Whatever our own life circumstances, we need to discern God’s call for us, what God wants us to do. We want to avoid a soul sickness which puts us in danger. We will do well to keep at the work God has for us, and get the rest and leisure time we need, especially in being alone with God, as well as attentive to, and at play with others. In and through Jesus.

sloth equals the failure to love

John Frye wrote a helpful post on sloth from Rebecca Konyndyk DeYoung’s book, Glittering Vices: A New Look at the Seven Deadly Sins and Their Remedies.

Sloth plain and simple means the failure to love, although there’s much more to consider in that. Of course the true love from which all other created love flows is in view here. It is not the absence of work, in fact a person might work around the clock and yet be slothful to the core. One might work even with love in view, while neglecting love to those closest to them such as their spouse and children. Surely this has been a trap for not a few.

This challenges me, but it encourages me at the same time. Oftentimes I seem to have little heart to do what needs to be done, other than making sure I do what I must do to provide for my wife, to make a living. I can lack heart due to lacking love which is actually a contradiction to the faith, because at the core of the faith is love, God’s love in Jesus by the Spirit at work in and through his people in the world. A love which is especially devoted to others in the faith, but spills out to everyone else, including even one’s enemies. In following the way and indeed the heart of Jesus.

I needed this reminder this morning, something I hope to keep in view. So as to remain in that active love which we receive and give in and through Jesus.

little by little

If you’re like me, you have a tendency toward procrastination. Deadlines to meet, or things we need or ought to do are a part of life. And I doubt that meeting every one of them is as essential as some people might think. I’m reminded of Jesus’ words to Martha supporting her sister Mary for not helping get needed work done, but instead sitting at his feet, drinking in his words.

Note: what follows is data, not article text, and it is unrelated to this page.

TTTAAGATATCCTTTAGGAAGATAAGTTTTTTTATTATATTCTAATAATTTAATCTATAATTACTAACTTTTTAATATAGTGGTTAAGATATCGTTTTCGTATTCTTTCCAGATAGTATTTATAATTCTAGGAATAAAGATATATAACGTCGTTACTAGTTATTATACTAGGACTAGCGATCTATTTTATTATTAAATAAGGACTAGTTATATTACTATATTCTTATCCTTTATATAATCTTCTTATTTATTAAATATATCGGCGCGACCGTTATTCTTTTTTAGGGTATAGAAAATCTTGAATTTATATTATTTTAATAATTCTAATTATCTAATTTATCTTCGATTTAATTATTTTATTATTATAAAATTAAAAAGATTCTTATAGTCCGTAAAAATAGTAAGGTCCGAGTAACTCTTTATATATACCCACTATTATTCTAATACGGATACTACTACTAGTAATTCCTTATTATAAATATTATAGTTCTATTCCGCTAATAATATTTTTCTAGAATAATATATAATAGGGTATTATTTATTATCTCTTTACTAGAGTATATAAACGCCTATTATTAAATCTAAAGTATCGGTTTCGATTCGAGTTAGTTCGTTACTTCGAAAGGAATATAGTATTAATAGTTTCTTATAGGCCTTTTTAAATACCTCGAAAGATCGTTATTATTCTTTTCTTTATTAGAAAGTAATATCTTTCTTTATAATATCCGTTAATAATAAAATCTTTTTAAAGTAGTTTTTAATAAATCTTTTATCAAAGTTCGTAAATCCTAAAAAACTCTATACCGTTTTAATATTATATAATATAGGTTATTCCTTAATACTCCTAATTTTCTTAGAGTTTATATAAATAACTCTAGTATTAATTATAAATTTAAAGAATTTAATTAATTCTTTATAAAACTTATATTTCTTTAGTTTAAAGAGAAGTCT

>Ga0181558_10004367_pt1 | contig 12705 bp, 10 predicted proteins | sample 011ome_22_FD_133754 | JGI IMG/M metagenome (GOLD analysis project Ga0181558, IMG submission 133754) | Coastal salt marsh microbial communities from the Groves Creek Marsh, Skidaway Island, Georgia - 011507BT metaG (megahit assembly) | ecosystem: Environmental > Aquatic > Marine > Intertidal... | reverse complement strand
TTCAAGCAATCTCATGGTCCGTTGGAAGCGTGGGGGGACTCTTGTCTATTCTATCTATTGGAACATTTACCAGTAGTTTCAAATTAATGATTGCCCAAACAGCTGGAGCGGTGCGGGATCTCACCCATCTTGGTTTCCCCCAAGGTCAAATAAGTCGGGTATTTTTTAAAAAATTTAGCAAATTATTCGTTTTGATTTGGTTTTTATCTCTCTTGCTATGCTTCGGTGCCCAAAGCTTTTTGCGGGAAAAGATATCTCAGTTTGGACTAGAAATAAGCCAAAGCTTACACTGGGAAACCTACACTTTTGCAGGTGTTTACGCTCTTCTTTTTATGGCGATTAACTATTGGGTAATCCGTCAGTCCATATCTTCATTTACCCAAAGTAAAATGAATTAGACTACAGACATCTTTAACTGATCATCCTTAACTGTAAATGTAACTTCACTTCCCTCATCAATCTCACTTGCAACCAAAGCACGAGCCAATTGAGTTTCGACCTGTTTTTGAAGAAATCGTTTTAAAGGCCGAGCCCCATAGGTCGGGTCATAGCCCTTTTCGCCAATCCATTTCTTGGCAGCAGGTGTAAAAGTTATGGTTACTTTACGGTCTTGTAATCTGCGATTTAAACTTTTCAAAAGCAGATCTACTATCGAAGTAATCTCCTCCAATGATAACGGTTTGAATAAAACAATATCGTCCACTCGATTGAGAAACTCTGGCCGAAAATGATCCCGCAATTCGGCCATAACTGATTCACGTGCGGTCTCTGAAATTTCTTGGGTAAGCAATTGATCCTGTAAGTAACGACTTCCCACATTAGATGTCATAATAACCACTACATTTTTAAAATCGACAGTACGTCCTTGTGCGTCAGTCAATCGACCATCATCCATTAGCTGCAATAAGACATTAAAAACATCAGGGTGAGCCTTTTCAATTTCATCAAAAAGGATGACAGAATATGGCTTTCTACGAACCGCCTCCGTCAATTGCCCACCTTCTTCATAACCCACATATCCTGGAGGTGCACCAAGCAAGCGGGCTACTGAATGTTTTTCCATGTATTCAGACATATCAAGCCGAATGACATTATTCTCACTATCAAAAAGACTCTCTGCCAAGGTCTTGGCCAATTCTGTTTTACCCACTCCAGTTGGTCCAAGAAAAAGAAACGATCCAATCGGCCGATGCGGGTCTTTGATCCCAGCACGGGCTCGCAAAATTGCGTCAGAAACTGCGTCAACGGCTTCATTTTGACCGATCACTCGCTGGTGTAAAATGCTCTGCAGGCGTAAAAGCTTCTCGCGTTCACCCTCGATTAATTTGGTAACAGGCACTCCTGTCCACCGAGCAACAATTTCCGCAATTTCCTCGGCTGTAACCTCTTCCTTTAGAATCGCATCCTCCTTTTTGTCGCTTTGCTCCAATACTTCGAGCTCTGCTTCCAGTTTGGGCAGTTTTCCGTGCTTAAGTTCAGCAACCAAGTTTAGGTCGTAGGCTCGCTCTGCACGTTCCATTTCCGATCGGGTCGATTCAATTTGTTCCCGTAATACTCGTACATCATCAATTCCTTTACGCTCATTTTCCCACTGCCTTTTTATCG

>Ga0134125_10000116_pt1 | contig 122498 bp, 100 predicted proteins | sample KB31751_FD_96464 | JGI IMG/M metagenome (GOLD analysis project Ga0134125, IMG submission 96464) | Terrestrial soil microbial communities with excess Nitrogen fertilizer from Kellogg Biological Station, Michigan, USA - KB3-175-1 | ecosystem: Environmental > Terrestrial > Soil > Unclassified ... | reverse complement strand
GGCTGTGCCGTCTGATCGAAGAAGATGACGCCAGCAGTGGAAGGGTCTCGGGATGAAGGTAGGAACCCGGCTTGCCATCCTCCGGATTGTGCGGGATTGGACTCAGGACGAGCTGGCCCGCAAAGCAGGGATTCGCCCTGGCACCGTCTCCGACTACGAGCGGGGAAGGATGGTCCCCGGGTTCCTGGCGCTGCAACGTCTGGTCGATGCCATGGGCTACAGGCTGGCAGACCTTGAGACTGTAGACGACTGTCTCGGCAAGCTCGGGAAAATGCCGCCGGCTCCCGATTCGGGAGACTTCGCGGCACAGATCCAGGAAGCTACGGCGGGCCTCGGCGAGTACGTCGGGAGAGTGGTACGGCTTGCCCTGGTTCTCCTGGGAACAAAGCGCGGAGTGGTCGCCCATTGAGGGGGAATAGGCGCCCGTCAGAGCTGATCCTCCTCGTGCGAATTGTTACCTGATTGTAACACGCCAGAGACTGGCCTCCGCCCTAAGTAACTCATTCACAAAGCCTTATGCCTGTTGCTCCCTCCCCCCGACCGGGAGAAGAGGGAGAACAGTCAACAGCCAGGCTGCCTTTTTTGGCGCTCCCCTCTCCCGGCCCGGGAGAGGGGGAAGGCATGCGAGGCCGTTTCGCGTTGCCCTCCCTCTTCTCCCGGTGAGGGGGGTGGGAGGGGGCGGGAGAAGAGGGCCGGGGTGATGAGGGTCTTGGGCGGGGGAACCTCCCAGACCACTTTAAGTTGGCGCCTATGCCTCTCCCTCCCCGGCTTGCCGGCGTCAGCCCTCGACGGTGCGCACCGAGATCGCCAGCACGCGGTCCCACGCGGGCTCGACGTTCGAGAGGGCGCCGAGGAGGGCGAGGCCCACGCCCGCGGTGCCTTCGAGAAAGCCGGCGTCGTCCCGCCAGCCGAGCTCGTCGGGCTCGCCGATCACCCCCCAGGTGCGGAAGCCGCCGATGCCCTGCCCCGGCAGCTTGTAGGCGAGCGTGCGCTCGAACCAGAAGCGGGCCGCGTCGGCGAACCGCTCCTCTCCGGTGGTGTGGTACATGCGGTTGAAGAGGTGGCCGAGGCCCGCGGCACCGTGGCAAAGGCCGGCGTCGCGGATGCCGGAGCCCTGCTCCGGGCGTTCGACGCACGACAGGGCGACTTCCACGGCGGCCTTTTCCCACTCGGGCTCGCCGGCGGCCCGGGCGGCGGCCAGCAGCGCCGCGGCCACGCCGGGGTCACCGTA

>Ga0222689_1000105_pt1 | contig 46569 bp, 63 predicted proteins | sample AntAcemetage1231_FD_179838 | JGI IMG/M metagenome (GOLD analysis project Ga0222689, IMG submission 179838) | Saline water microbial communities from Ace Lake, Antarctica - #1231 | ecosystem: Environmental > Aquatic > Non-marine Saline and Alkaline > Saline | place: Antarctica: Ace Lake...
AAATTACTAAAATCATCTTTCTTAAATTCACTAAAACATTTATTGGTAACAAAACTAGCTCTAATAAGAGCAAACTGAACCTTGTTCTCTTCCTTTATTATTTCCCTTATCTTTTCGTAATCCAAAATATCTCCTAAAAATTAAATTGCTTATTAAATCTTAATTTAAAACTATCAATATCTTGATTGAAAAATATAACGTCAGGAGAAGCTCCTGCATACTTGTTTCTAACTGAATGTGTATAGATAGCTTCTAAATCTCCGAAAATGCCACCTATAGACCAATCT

Just the same we do have responsibilities, things we really have to do sooner or later, as well as things we should get done. But this reminds me of thoughts that sometimes seem to be like flashes to me: I need to be in ongoing prayer for so and so. I need to take more time to simply be quiet before God, I need to keep reading, etc.

Rather than get lost in the immensity of all I don’t get done, I think I need to concentrate on what is essential, while working at the rest little by little. It is easy for me to get overwhelmed in what needs and should be done; there is always plenty, especially when one “owns” a house that is a bit older.

And in all of this I want to continue in what I think is God’s word to me right now: “Slow down.” And all that means for me. It is a nuanced word for me, and I have to work at understanding just what it means and involves in my life. But it certainly means first things first: relationships with God and with others.

Little by little I hope I’m moving in a good direction, and for sure keep working at making the one thing needed, my priority of life.